Must-read in Naked Capitalism: “The Crackpot Realism of Clintonian Politics”

Published online 20 February 2016.

To be sure, the title of this piece in yesterday’s Naked Capitalism (by Nathan Tankus) is complete clickbait — but the article itself has some substance and ought to be read carefully.

The piece is only tangentially about the Clintons.  The Clintons are in this piece so that Tankus can say things like “to the liberal commentariat the status quo is irrevocably right wing and politicians like Obama and Clinton are simply ‘grappling’ with this reality.”

The piece is really about crackpot realism, the idea that across-the-board political reality is based on presuppositions which are accepted by all political players as “realistic,” but which are otherwise completely insane.  The idea behind crackpot realism is to make insane situations seem normal.  Here’s the key sentence at the end:

It’s the realism of the psych ward that says we’ll solve climate change, help ordinary people and build a workable economy by supporting an endless series of politicians who care less and less about the issues that matter and exploit hopeful supporters more and more cynically.

The next sentence is even more compelling:

Admonishing young people for both not voting and desiring anything other than a debt-crippled, climatologically-unstable future feels more like admonishing serfs for being insufficiently pious and for caring about what happens to themselves or their children on this plane of existence. In short, realism is just a code word for “shut up, sit down and be quiet”.

One key understanding to be taken from a recognition of being dominated by  crackpot realism is this: it doesn’t matter what your politicians or their supporters or even the so-called critics say anymore.  Want to know what will happen?  Find out where the money is coming from, and to whom it’s going.  Self-righteous  grandstanding for foreign-policy “realism” amid a pointless war in 135 countries, and further grandstanding for “progressive incrementalism” amid unstopped slow-motion planetary doom, can only add a veneer of pompous-assery to the voices of nice sheltered folks happy to live in mental and physical bubbles.  As the author argues, “When your realism involves supporting a trend that could quite realistically mean the end of human civilization forgive me for holding you in contempt.”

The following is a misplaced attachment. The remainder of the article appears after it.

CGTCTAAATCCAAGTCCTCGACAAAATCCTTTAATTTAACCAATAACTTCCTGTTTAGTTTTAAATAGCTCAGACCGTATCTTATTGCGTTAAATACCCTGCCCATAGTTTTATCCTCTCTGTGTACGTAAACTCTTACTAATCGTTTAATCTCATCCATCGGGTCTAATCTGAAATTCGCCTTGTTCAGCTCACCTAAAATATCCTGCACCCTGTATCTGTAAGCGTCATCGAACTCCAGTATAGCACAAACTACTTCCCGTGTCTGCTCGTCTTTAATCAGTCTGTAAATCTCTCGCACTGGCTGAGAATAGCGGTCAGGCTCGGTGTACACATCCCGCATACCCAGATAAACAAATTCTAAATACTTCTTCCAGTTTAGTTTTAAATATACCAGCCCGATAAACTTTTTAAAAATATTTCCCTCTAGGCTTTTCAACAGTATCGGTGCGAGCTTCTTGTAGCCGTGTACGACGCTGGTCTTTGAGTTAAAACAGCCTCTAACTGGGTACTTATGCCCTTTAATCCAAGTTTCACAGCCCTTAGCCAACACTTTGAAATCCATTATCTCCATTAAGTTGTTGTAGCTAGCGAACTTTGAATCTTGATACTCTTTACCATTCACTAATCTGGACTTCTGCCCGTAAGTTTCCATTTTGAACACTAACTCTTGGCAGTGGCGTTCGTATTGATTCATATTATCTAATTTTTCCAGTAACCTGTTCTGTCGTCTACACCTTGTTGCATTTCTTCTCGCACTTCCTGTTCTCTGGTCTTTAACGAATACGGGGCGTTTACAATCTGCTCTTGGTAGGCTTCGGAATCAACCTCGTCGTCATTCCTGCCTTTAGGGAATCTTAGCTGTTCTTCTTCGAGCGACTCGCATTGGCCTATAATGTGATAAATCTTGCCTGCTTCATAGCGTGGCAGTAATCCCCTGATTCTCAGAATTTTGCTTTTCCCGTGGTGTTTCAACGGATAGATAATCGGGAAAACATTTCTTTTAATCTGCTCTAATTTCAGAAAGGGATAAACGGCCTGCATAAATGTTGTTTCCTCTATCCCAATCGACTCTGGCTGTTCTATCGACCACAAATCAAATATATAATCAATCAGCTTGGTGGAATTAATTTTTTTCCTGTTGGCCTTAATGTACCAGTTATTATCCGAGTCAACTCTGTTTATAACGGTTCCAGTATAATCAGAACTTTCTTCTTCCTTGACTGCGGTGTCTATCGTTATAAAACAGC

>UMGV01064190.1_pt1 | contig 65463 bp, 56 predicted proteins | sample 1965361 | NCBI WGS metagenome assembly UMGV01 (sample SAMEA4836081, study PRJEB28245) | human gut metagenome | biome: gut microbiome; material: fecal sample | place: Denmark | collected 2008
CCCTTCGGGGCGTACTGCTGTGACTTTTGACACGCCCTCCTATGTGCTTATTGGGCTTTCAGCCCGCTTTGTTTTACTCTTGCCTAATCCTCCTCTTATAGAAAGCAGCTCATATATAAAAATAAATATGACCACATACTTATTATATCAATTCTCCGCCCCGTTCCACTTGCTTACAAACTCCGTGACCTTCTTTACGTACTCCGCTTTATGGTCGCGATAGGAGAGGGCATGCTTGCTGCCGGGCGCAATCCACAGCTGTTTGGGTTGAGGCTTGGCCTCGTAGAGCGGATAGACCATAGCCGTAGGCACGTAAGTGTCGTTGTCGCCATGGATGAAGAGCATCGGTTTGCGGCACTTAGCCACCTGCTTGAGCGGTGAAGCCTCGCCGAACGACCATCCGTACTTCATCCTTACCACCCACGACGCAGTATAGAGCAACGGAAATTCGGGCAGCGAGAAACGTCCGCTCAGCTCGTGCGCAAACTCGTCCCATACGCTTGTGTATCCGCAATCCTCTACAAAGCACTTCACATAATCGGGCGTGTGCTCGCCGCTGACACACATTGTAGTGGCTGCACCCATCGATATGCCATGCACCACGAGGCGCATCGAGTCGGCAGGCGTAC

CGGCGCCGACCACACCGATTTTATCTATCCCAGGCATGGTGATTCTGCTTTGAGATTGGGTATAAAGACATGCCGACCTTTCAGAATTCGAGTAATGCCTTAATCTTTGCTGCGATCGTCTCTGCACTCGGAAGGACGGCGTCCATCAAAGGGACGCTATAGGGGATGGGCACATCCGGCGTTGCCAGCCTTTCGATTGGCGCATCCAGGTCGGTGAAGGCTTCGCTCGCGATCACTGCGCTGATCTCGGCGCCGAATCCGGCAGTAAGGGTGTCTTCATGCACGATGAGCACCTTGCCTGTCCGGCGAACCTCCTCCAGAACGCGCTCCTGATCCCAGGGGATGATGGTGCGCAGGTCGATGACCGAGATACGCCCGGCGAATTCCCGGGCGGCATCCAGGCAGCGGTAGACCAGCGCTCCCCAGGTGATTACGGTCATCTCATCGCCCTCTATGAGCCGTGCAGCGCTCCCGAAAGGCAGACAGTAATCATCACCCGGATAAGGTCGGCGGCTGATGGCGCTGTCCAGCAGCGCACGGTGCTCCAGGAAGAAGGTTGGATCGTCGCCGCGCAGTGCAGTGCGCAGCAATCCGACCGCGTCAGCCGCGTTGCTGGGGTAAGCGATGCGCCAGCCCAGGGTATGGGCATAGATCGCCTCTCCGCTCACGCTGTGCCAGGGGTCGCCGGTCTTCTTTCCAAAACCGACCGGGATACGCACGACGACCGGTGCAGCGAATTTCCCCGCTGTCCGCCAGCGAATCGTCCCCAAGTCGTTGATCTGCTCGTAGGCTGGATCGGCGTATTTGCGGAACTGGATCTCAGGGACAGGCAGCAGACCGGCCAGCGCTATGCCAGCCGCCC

America is still recovering from a 2012 Presidential election in which the winner pulled out the margin of victory by running attack ads against his opponent in the swing states while 57% of the loser’s constituency didn’t care who he was as long as he wasn’t the other guy.  Certainly America’s majority of “apathetic” people have long since come to the conclusion that politics has nothing to offer them if the best the politicians can do is point and say the other guy is worse.  The crackpot realists here all blame the millennials for this state of affairs.  I’m sure that a demographic study of who didn’t vote in 2010 and in 2014 would excuse our political class’s actual behavior in some tidy-looking way.

Tankus’ reality is the background of political discourse against which the masterful stroke of the Sanders advocacy of “political revolution” appears.  You can argue, as one author in Salon.com did, that “Sanders might be our best candidate, but don’t buy into his masterful pandering about starting a political revolution ,” and that a Presidential candidate isn’t going to start a political revolution.  And that would be realistic.

But accepting such arguments as factually true doesn’t mean a political revolution won’t be necessary.  And none of the arguments comprising the vast sea of political endorsements of what author Nathan Tankus calls “crackpot realism” will make a political revolution any less necessary.  As grim reality moves in one direction while the pronouncements of the chattering classes go another way, the political revolution becomes the only thing worth fighting for.

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